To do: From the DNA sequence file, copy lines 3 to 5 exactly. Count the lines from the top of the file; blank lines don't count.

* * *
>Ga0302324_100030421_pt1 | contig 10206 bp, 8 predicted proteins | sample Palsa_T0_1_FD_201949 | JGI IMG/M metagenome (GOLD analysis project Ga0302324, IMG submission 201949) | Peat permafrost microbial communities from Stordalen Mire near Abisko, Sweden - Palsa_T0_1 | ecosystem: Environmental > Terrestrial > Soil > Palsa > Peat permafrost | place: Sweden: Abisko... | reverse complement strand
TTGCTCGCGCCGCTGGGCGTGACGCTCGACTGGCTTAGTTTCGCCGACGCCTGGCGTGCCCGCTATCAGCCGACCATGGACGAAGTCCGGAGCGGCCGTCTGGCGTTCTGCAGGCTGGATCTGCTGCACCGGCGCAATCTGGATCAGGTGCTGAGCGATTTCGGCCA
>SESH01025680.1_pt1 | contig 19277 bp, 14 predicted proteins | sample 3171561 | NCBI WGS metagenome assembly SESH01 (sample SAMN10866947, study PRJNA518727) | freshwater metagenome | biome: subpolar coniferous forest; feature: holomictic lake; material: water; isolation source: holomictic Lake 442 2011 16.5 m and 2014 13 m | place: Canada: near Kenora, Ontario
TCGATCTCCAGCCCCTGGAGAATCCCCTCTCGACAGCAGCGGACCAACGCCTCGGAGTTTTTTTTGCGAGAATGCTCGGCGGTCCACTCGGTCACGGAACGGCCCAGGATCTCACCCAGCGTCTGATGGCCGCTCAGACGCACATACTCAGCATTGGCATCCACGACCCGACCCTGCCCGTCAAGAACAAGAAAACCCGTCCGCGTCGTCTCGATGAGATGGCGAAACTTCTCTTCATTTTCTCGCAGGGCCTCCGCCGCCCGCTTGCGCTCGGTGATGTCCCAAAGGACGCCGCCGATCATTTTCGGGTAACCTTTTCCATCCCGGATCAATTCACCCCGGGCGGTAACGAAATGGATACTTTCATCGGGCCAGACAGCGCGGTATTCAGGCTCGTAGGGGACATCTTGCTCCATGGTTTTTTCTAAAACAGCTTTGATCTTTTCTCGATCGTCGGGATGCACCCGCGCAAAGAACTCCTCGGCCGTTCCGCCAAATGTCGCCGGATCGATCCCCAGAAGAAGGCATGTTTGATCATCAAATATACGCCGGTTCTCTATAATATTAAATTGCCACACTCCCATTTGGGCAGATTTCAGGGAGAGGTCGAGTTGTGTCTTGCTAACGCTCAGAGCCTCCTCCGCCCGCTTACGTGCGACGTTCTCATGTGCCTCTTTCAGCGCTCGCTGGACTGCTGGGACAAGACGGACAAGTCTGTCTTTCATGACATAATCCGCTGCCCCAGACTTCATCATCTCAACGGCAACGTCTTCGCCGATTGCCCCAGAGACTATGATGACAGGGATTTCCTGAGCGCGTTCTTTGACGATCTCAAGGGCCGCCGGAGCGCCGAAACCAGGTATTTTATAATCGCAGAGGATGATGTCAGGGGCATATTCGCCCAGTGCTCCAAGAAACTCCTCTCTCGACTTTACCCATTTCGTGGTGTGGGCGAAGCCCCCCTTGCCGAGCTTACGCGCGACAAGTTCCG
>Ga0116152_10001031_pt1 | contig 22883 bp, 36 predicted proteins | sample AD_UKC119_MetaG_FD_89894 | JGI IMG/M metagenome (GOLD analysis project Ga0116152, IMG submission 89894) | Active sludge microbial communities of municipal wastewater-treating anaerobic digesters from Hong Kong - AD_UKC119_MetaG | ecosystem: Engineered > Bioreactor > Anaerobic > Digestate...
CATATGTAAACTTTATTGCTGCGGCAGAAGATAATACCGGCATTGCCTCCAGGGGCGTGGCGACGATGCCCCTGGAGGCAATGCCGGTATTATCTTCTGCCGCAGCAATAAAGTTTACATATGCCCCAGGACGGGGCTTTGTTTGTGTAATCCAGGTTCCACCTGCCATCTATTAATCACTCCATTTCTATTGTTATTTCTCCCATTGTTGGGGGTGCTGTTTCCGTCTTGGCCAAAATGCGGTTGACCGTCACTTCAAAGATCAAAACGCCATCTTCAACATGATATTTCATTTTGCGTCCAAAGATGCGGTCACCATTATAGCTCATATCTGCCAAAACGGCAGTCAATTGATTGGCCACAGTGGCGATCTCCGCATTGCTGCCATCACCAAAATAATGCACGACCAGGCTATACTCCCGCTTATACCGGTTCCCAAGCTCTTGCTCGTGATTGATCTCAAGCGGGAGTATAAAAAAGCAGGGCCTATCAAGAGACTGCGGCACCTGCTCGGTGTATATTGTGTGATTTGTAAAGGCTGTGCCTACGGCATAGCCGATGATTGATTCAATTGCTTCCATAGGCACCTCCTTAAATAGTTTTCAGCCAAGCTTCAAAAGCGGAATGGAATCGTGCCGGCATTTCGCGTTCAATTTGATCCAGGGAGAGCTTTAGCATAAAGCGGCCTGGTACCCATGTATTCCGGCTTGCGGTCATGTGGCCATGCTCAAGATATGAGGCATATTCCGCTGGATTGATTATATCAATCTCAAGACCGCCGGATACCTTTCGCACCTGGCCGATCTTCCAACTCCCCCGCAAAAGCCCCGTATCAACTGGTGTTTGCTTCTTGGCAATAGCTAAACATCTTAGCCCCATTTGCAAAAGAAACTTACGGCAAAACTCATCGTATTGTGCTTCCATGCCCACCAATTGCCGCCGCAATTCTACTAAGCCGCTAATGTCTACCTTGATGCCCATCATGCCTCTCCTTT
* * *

>SESH01025680.1_pt1 | contig 19277 bp, 14 predicted proteins | sample 3171561 | NCBI WGS metagenome assembly SESH01 (sample SAMN10866947, study PRJNA518727) | freshwater metagenome | biome: subpolar coniferous forest; feature: holomictic lake; material: water; isolation source: holomictic Lake 442 2011 16.5 m and 2014 13 m | place: Canada: near Kenora, Ontario
TCGATCTCCAGCCCCTGGAGAATCCCCTCTCGACAGCAGCGGACCAACGCCTCGGAGTTTTTTTTGCGAGAATGCTCGGCGGTCCACTCGGTCACGGAACGGCCCAGGATCTCACCCAGCGTCTGATGGCCGCTCAGACGCACATACTCAGCATTGGCATCCACGACCCGACCCTGCCCGTCAAGAACAAGAAAACCCGTCCGCGTCGTCTCGATGAGATGGCGAAACTTCTCTTCATTTTCTCGCAGGGCCTCCGCCGCCCGCTTGCGCTCGGTGATGTCCCAAAGGACGCCGCCGATCATTTTCGGGTAACCTTTTCCATCCCGGATCAATTCACCCCGGGCGGTAACGAAATGGATACTTTCATCGGGCCAGACAGCGCGGTATTCAGGCTCGTAGGGGACATCTTGCTCCATGGTTTTTTCTAAAACAGCTTTGATCTTTTCTCGATCGTCGGGATGCACCCGCGCAAAGAACTCCTCGGCCGTTCCGCCAAATGTCGCCGGATCGATCCCCAGAAGAAGGCATGTTTGATCATCAAATATACGCCGGTTCTCTATAATATTAAATTGCCACACTCCCATTTGGGCAGATTTCAGGGAGAGGTCGAGTTGTGTCTTGCTAACGCTCAGAGCCTCCTCCGCCCGCTTACGTGCGACGTTCTCATGTGCCTCTTTCAGCGCTCGCTGGACTGCTGGGACAAGACGGACAAGTCTGTCTTTCATGACATAATCCGCTGCCCCAGACTTCATCATCTCAACGGCAACGTCTTCGCCGATTGCCCCAGAGACTATGATGACAGGGATTTCCTGAGCGCGTTCTTTGACGATCTCAAGGGCCGCCGGAGCGCCGAAACCAGGTATTTTATAATCGCAGAGGATGATGTCAGGGGCATATTCGCCCAGTGCTCCAAGAAACTCCTCTCTCGACTTTACCCATTTCGTGGTGTGGGCGAAGCCCCCCTTGCCGAGCTTACGCGCGACAAGTTCCG
>Ga0116152_10001031_pt1 | contig 22883 bp, 36 predicted proteins | sample AD_UKC119_MetaG_FD_89894 | JGI IMG/M metagenome (GOLD analysis project Ga0116152, IMG submission 89894) | Active sludge microbial communities of municipal wastewater-treating anaerobic digesters from Hong Kong - AD_UKC119_MetaG | ecosystem: Engineered > Bioreactor > Anaerobic > Digestate...